Reader, beware: this is a rant, but not a luddite one. I covet new technologies, and I have often been an early and keen adopter of this kind of novelties. But the key is: never for the sake of the novelty alone.
Everyone, me included, chases the latest camera with the illusion that it will make him/her a better photographer.
And it is certainly true to a point, despite the fact that it is not the camera but the photographer the one that makes a photo. For example, I have a lot of pictures I like very much that, unfortunately, I took with a 6 Megapixels camera. While they are nice pictures anyway, I can print them far too small for my actual standards for them to be useful (we are talking mostly landscapes here, that need an outrageous amount of detail or will look mushy).
So technical evolution, per se, is certainly a good thing.
The trouble that could stem from this is that we are sometime hard-pressed to buy a new camera, a new lens, a new piece of kit for the sake of novelty itself, driven from advertisement and peer pressure. But, aside from our wallet, nobody else suffers.
Moreover, nowadays thousands of forum pages and websites – yes, the present one as well – feature endless discussions on what camera focuses faster, if only for a split second, or on what lens, at the most extreme borders of the field, is a tiny tiny bit sharper or less vignetted than its competitors.
I can hear you, saying that this might be all still good, though, because after all when you are out shopping for a new piece of equipment is better to spend the money on something of proved quality. And if you shoot Formula 1 or Nascar for a living please just write a check for the newest and fastest camera you can find, another fat one for a 600mm f/0,75 the day it should come out, and yet another one for the mule and the cart (or a segway!) to carry it!
But a biggest problem, in my opinion the capital sin of modern photographic industry, rises its ugly head now: why nowadays the selling argument, and even worse, the principal goal in the design process itself for pretty much every camera and especially lens is about sharpness, and sharpness alone, or autofocus speed? Who decided that sharpness had to be the only point of reference in the project of a lens?
Enter the engineers. In this phase I have the strong suspicion that lenses and cameras are designed by engineers alone, without the participation of actual artists and photographers if not as an afterthought – like “tell us what we did wrong and we will try to correct it in a firmware update”. The children have been left alone to play as they like, and things are going awry.
This, I believe, is why we have often poorly thought cameras, ergonomically speaking. Why I should push multiple times a button, or spin a wheel, to give but an example, only to zoom at 100% in my freshly taken picture? Why would I want to look at it more often at, say, a 25% zoom level, than at maximum magnification to check the focus? Why the shutter release button in many cameras is placed in a position more fitted for the long fingers of E.T. that the ones of an actual human being (and no, I don’t have small hands)? Remember: bad ergonomics is the one thing that, with the exception of relocating a few buttons, software cannot fix.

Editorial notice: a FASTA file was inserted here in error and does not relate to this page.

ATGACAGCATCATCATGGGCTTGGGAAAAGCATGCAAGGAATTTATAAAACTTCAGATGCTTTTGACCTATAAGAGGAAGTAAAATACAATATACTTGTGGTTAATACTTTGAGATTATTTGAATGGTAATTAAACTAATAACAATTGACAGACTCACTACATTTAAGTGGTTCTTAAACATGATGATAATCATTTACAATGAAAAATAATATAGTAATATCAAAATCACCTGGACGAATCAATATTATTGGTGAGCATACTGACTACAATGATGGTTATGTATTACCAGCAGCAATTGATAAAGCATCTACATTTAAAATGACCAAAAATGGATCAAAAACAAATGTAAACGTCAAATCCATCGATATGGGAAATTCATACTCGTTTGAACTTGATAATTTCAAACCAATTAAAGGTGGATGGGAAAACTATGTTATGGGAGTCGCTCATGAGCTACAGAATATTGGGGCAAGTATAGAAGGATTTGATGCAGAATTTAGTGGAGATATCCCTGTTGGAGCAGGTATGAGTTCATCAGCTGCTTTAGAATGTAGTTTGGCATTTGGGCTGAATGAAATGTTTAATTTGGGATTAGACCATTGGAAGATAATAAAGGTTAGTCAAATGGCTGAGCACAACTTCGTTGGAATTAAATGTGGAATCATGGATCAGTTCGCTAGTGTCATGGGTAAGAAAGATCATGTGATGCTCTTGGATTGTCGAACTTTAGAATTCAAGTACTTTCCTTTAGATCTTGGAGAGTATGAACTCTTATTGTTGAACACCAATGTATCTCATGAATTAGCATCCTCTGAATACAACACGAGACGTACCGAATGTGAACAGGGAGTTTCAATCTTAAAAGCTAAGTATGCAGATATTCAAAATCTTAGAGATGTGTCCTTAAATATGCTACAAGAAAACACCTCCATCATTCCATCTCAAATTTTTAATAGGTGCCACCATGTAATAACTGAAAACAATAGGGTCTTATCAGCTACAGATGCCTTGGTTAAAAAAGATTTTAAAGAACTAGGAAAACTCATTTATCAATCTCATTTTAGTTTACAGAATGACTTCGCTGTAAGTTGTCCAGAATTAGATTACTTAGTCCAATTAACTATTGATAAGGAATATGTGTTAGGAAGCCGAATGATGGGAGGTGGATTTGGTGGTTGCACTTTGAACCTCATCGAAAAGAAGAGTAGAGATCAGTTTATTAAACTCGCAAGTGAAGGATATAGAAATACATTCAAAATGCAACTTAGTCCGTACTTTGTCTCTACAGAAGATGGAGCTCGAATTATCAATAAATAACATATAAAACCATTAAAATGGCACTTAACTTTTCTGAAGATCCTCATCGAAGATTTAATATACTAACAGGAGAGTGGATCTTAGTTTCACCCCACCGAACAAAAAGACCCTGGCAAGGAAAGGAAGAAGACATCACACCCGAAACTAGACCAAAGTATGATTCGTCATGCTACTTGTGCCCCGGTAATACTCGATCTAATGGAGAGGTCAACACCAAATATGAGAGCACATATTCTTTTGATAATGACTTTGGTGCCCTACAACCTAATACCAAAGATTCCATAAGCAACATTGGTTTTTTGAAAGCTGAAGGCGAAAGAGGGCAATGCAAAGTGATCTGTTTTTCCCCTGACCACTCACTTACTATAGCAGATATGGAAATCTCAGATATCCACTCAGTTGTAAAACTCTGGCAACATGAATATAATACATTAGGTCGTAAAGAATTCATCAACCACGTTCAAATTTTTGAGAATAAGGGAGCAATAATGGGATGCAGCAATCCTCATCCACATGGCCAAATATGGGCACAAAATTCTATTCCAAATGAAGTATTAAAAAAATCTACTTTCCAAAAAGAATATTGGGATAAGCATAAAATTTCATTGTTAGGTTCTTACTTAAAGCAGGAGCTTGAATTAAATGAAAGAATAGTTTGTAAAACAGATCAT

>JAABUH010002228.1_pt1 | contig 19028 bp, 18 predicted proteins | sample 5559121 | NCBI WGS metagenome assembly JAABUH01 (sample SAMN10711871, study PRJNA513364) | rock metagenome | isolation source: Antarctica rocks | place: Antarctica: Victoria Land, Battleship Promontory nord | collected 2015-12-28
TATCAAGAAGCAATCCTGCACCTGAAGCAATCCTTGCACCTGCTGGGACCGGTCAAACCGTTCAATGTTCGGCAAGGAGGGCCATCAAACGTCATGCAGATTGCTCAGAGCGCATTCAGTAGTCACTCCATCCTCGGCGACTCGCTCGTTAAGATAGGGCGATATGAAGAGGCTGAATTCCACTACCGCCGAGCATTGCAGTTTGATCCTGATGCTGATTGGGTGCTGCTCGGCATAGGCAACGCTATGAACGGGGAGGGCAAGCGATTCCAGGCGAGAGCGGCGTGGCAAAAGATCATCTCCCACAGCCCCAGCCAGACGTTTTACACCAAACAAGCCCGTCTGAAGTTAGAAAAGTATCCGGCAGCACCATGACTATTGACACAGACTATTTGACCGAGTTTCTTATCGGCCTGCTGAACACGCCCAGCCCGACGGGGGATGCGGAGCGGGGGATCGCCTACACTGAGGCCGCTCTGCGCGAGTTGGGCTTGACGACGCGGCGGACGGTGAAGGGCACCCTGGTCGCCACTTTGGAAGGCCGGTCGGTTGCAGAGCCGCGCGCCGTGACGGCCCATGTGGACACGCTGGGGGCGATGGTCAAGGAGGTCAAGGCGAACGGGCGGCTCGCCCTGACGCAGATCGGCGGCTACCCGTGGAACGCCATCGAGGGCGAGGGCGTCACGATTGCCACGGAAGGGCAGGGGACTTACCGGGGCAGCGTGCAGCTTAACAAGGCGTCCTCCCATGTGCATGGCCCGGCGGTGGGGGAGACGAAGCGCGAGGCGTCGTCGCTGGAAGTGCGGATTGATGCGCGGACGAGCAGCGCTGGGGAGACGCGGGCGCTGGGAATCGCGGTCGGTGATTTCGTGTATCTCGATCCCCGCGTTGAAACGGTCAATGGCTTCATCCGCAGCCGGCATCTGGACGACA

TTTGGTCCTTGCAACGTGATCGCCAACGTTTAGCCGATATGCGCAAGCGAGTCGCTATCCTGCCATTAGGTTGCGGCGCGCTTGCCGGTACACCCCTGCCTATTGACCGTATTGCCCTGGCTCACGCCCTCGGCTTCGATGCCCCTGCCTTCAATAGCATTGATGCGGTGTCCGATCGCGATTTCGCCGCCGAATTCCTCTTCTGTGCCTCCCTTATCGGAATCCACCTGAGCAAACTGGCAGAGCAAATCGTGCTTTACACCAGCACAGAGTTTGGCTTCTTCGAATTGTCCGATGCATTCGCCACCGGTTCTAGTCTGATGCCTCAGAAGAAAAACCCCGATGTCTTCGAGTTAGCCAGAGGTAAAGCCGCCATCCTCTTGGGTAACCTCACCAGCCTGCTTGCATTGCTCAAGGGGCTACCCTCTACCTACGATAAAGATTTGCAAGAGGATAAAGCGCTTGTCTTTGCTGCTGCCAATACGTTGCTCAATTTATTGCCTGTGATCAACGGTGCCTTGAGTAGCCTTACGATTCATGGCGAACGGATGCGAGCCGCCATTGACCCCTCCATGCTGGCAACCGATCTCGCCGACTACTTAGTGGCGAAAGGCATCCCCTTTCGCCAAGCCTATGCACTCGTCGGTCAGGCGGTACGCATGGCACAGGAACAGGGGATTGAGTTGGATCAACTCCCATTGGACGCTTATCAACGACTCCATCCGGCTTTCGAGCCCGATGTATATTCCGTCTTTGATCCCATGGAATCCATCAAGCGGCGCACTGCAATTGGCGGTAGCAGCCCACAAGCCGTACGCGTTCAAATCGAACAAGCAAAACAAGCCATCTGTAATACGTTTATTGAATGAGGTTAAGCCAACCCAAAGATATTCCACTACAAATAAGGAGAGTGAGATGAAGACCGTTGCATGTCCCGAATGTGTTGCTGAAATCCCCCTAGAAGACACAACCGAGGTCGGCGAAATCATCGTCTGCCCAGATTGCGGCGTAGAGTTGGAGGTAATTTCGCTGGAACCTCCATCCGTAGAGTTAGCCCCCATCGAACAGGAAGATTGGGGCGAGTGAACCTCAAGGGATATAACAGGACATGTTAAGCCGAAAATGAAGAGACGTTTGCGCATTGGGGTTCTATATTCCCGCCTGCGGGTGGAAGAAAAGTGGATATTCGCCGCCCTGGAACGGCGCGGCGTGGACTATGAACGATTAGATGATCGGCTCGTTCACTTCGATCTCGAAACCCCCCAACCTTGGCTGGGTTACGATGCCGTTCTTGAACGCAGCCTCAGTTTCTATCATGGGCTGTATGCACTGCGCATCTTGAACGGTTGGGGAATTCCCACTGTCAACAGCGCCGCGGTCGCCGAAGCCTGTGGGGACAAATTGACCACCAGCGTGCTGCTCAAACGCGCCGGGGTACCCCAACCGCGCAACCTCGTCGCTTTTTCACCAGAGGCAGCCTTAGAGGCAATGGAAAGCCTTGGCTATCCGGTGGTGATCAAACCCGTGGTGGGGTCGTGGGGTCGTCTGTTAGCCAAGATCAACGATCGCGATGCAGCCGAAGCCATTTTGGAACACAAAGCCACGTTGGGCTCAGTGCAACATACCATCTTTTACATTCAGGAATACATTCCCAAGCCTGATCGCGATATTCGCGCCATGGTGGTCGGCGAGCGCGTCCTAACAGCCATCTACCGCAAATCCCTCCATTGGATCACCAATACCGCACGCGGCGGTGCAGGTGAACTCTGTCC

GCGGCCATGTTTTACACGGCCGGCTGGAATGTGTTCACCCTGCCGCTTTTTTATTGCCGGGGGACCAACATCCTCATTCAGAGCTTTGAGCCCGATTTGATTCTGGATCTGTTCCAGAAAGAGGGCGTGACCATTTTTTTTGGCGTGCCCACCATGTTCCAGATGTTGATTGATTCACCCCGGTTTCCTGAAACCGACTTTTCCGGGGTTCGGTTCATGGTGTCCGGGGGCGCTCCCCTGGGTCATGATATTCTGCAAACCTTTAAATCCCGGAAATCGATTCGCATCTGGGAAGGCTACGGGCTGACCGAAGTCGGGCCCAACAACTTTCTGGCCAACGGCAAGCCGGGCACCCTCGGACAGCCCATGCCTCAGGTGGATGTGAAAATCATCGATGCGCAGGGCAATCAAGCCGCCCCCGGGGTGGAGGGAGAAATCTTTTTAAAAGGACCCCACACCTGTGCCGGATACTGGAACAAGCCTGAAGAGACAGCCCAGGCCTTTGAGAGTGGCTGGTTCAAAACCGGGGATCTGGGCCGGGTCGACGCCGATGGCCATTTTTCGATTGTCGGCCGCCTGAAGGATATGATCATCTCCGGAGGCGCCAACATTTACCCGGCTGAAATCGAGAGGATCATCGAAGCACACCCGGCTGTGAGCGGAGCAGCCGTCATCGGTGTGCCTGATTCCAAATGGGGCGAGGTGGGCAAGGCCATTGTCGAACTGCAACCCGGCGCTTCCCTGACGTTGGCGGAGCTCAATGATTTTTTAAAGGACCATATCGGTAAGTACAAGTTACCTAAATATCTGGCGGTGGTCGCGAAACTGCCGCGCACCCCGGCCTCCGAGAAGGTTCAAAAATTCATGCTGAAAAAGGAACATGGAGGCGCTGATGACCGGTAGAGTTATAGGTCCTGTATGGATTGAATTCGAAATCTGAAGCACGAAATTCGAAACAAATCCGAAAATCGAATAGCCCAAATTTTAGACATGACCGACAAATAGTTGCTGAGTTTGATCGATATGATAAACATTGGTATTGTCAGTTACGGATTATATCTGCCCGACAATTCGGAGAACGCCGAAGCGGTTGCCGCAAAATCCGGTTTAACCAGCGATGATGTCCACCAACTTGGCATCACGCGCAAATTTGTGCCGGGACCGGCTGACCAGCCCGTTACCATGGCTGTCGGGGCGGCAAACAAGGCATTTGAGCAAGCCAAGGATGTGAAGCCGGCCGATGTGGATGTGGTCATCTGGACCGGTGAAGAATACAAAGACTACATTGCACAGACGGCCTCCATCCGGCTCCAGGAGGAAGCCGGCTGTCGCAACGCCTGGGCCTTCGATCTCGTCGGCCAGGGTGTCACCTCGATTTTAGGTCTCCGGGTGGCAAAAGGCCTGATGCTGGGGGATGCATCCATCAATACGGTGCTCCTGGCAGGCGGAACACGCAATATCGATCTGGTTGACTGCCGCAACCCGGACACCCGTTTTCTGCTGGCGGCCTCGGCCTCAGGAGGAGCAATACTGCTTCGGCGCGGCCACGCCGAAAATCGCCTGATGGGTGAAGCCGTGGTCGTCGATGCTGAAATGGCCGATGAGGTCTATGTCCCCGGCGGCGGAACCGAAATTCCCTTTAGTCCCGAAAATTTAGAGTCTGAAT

And the engineers’ mindset is also the reason because many of us still crave after vintage quality lenses, designed with in mind not only the sharpness at the various apertures, but also the pleasantness of the bokeh, the palette of the tonalities and things like that.
Until not so many years ago sometimes the designers might decide intentionally to reduce the sharpness of a lens at the extreme borders (to say it more correctly: they actually boosted the central sharpness at the detriment of the borders), to aid concentrating the attention of the viewer on the central regions of the picture, where the subject would most probably be located.
And don’t think lesser brands did this: for one, mighty Leica used to differentiate exactly in this way between the two ranges it produced at the time, R and M. The M lenses were intended for journalistic use, so they had the kind of sharpness distribution I just mentioned, with a bias in favor of the central part, while the R series used to have a more uniform performance across the field. Don’t believe me? Check the MTF tests for R and M lenses of the same age of similar focal length and look were the spikes in sharpness occur.
Same thing used to happen for the bokeh: the choice of the optical scheme was dictated also from the kind of out of focus it would have generated; and special circular apertures were employed to smoothen the edges of the out of focus points. Even the kind of glass used was sometimes selected with an eye to its characteristic in terms of color palette and so on. Remember: this was before you could change the color balance of an image with the slide of a finger.
As I have often mentioned in my posts, a lens is for a photographer nothing more than a brush for a painter: and every painter needs different kind of brushes to fit his/her particular style. If all the lenses should start to render in the same way we will have perfect fragments of reality caught on the sensor, but our power of choosing our preferred interpretation will be severely limited.